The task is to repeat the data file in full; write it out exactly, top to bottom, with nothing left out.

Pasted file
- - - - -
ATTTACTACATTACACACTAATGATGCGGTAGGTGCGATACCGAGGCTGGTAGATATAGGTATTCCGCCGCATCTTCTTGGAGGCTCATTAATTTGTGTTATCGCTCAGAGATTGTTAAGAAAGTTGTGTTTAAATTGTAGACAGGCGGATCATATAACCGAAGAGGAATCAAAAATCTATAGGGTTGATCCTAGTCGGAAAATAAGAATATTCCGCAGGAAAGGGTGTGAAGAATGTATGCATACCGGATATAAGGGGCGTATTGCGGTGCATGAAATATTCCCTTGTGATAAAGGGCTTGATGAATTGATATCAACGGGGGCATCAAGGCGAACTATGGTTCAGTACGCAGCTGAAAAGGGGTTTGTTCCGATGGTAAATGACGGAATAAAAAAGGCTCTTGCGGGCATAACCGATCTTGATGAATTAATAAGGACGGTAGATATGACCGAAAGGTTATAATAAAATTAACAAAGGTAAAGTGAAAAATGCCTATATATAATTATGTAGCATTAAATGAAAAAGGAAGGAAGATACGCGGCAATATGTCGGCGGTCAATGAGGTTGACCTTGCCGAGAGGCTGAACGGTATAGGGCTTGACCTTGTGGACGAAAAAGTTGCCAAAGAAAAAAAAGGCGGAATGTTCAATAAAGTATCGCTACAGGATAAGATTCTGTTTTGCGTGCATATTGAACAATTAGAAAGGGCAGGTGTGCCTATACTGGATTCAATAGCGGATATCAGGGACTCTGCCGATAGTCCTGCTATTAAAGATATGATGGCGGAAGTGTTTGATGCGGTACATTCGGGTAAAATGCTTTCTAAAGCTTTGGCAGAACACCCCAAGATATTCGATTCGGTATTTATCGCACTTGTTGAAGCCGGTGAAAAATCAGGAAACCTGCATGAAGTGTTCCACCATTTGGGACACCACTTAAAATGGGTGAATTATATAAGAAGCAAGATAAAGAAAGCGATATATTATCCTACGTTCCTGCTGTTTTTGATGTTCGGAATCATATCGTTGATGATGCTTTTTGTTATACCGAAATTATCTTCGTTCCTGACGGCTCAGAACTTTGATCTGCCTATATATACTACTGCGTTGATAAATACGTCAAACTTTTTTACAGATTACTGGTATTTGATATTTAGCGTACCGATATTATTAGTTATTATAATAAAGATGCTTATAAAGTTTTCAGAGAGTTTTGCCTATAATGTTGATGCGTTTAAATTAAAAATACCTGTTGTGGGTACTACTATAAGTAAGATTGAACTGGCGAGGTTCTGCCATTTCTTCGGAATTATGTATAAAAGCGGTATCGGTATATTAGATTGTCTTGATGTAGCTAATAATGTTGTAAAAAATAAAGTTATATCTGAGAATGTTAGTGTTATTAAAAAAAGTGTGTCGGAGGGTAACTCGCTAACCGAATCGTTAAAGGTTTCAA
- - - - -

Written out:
ATTTACTACATTACACACTAATGATGCGGTAGGTGCGATACCGAGGCTGGTAGATATAGGTATTCCGCCGCATCTTCTTGGAGGCTCATTAATTTGTGTTATCGCTCAGAGATTGTTAAGAAAGTTGTGTTTAAATTGTAGACAGGCGGATCATATAACCGAAGAGGAATCAAAAATCTATAGGGTTGATCCTAGTCGGAAAATAAGAATATTCCGCAGGAAAGGGTGTGAAGAATGTATGCATACCGGATATAAGGGGCGTATTGCGGTGCATGAAATATTCCCTTGTGATAAAGGGCTTGATGAATTGATATCAACGGGGGCATCAAGGCGAACTATGGTTCAGTACGCAGCTGAAAAGGGGTTTGTTCCGATGGTAAATGACGGAATAAAAAAGGCTCTTGCGGGCATAACCGATCTTGATGAATTAATAAGGACGGTAGATATGACCGAAAGGTTATAATAAAATTAACAAAGGTAAAGTGAAAAATGCCTATATATAATTATGTAGCATTAAATGAAAAAGGAAGGAAGATACGCGGCAATATGTCGGCGGTCAATGAGGTTGACCTTGCCGAGAGGCTGAACGGTATAGGGCTTGACCTTGTGGACGAAAAAGTTGCCAAAGAAAAAAAAGGCGGAATGTTCAATAAAGTATCGCTACAGGATAAGATTCTGTTTTGCGTGCATATTGAACAATTAGAAAGGGCAGGTGTGCCTATACTGGATTCAATAGCGGATATCAGGGACTCTGCCGATAGTCCTGCTATTAAAGATATGATGGCGGAAGTGTTTGATGCGGTACATTCGGGTAAAATGCTTTCTAAAGCTTTGGCAGAACACCCCAAGATATTCGATTCGGTATTTATCGCACTTGTTGAAGCCGGTGAAAAATCAGGAAACCTGCATGAAGTGTTCCACCATTTGGGACACCACTTAAAATGGGTGAATTATATAAGAAGCAAGATAAAGAAAGCGATATATTATCCTACGTTCCTGCTGTTTTTGATGTTCGGAATCATATCGTTGATGATGCTTTTTGTTATACCGAAATTATCTTCGTTCCTGACGGCTCAGAACTTTGATCTGCCTATATATACTACTGCGTTGATAAATACGTCAAACTTTTTTACAGATTACTGGTATTTGATATTTAGCGTACCGATATTATTAGTTATTATAATAAAGATGCTTATAAAGTTTTCAGAGAGTTTTGCCTATAATGTTGATGCGTTTAAATTAAAAATACCTGTTGTGGGTACTACTATAAGTAAGATTGAACTGGCGAGGTTCTGCCATTTCTTCGGAATTATGTATAAAAGCGGTATCGGTATATTAGATTGTCTTGATGTAGCTAATAATGTTGTAAAAAATAAAGTTATATCTGAGAATGTTAGTGTTATTAAAAAAAGTGTGTCGGAGGGTAACTCGCTAACCGAATCGTTAAAGGTTTCAA